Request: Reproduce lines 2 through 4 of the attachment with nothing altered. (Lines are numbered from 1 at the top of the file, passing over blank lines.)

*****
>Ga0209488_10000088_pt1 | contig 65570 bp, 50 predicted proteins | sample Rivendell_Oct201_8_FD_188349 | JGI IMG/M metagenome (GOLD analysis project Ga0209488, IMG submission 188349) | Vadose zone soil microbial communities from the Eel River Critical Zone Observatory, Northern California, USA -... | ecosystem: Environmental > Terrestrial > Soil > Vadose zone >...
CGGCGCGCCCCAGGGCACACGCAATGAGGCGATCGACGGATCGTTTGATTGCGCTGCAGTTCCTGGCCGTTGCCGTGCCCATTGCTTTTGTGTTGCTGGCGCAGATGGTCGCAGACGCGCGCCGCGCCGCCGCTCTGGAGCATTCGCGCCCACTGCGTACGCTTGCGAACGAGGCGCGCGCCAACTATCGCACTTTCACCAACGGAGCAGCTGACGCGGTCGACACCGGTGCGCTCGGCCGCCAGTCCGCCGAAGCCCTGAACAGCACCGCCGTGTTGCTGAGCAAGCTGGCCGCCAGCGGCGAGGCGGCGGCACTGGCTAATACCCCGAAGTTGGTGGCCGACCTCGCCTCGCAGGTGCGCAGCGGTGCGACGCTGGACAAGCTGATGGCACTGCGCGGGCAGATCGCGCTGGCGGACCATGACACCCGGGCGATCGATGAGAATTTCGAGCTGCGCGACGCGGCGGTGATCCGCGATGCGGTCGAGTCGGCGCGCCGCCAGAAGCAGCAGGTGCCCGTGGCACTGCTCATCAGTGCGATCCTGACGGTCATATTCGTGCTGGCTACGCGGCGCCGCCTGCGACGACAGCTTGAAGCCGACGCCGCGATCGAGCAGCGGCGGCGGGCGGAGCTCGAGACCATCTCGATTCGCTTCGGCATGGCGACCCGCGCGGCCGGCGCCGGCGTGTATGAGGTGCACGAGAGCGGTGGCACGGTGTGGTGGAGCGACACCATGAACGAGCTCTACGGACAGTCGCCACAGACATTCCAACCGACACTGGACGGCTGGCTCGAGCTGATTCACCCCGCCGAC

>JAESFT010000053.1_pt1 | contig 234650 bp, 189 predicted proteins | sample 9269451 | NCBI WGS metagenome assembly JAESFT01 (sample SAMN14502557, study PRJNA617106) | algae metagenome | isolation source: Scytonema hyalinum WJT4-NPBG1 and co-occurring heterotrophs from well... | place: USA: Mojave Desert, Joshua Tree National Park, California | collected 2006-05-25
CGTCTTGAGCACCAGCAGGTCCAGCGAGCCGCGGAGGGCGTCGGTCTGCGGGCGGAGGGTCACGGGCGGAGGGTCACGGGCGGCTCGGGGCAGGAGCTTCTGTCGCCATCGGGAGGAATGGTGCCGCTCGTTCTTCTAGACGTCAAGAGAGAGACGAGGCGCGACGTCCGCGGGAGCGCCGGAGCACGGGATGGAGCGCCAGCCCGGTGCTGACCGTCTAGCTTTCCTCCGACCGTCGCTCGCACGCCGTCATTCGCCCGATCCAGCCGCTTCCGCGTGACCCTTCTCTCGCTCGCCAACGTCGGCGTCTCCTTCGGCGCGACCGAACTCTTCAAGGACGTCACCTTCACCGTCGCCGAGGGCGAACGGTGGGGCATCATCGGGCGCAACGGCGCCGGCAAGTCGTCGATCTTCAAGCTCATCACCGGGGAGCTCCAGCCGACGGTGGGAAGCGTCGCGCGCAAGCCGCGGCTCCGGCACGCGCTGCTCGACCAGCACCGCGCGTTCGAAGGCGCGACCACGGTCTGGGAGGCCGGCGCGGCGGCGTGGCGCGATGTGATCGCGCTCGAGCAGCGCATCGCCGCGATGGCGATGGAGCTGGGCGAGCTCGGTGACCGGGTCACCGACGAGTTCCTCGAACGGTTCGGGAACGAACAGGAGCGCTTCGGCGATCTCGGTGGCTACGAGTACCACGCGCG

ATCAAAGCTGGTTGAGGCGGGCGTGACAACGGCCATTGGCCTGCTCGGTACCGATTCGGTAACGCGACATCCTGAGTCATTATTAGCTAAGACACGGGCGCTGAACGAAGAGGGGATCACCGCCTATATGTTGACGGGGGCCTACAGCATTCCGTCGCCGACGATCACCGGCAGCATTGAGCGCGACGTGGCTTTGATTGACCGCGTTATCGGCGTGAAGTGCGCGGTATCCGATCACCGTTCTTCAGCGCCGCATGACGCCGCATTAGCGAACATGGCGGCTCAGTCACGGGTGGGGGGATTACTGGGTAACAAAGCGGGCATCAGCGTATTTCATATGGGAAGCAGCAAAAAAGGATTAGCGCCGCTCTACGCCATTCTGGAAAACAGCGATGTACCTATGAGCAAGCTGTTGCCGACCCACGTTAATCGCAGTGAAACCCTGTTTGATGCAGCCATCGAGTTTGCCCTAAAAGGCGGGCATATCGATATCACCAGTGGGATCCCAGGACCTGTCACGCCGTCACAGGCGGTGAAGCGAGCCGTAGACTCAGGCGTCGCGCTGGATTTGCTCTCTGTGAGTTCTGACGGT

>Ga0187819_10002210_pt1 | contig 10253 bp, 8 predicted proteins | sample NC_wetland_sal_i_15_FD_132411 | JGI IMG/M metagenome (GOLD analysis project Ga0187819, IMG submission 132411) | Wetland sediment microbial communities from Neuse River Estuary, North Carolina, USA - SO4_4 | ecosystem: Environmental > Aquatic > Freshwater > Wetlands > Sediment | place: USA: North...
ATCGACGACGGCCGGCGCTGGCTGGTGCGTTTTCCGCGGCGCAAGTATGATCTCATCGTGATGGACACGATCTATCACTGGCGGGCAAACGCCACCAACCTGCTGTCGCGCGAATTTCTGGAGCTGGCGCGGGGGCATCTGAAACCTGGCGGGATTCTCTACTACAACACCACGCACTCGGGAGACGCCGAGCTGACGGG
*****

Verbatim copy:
CGGCGCGCCCCAGGGCACACGCAATGAGGCGATCGACGGATCGTTTGATTGCGCTGCAGTTCCTGGCCGTTGCCGTGCCCATTGCTTTTGTGTTGCTGGCGCAGATGGTCGCAGACGCGCGCCGCGCCGCCGCTCTGGAGCATTCGCGCCCACTGCGTACGCTTGCGAACGAGGCGCGCGCCAACTATCGCACTTTCACCAACGGAGCAGCTGACGCGGTCGACACCGGTGCGCTCGGCCGCCAGTCCGCCGAAGCCCTGAACAGCACCGCCGTGTTGCTGAGCAAGCTGGCCGCCAGCGGCGAGGCGGCGGCACTGGCTAATACCCCGAAGTTGGTGGCCGACCTCGCCTCGCAGGTGCGCAGCGGTGCGACGCTGGACAAGCTGATGGCACTGCGCGGGCAGATCGCGCTGGCGGACCATGACACCCGGGCGATCGATGAGAATTTCGAGCTGCGCGACGCGGCGGTGATCCGCGATGCGGTCGAGTCGGCGCGCCGCCAGAAGCAGCAGGTGCCCGTGGCACTGCTCATCAGTGCGATCCTGACGGTCATATTCGTGCTGGCTACGCGGCGCCGCCTGCGACGACAGCTTGAAGCCGACGCCGCGATCGAGCAGCGGCGGCGGGCGGAGCTCGAGACCATCTCGATTCGCTTCGGCATGGCGACCCGCGCGGCCGGCGCCGGCGTGTATGAGGTGCACGAGAGCGGTGGCACGGTGTGGTGGAGCGACACCATGAACGAGCTCTACGGACAGTCGCCACAGACATTCCAACCGACACTGGACGGCTGGCTCGAGCTGATTCACCCCGCCGAC

>JAESFT010000053.1_pt1 | contig 234650 bp, 189 predicted proteins | sample 9269451 | NCBI WGS metagenome assembly JAESFT01 (sample SAMN14502557, study PRJNA617106) | algae metagenome | isolation source: Scytonema hyalinum WJT4-NPBG1 and co-occurring heterotrophs from well... | place: USA: Mojave Desert, Joshua Tree National Park, California | collected 2006-05-25
CGTCTTGAGCACCAGCAGGTCCAGCGAGCCGCGGAGGGCGTCGGTCTGCGGGCGGAGGGTCACGGGCGGAGGGTCACGGGCGGCTCGGGGCAGGAGCTTCTGTCGCCATCGGGAGGAATGGTGCCGCTCGTTCTTCTAGACGTCAAGAGAGAGACGAGGCGCGACGTCCGCGGGAGCGCCGGAGCACGGGATGGAGCGCCAGCCCGGTGCTGACCGTCTAGCTTTCCTCCGACCGTCGCTCGCACGCCGTCATTCGCCCGATCCAGCCGCTTCCGCGTGACCCTTCTCTCGCTCGCCAACGTCGGCGTCTCCTTCGGCGCGACCGAACTCTTCAAGGACGTCACCTTCACCGTCGCCGAGGGCGAACGGTGGGGCATCATCGGGCGCAACGGCGCCGGCAAGTCGTCGATCTTCAAGCTCATCACCGGGGAGCTCCAGCCGACGGTGGGAAGCGTCGCGCGCAAGCCGCGGCTCCGGCACGCGCTGCTCGACCAGCACCGCGCGTTCGAAGGCGCGACCACGGTCTGGGAGGCCGGCGCGGCGGCGTGGCGCGATGTGATCGCGCTCGAGCAGCGCATCGCCGCGATGGCGATGGAGCTGGGCGAGCTCGGTGACCGGGTCACCGACGAGTTCCTCGAACGGTTCGGGAACGAACAGGAGCGCTTCGGCGATCTCGGTGGCTACGAGTACCACGCGCG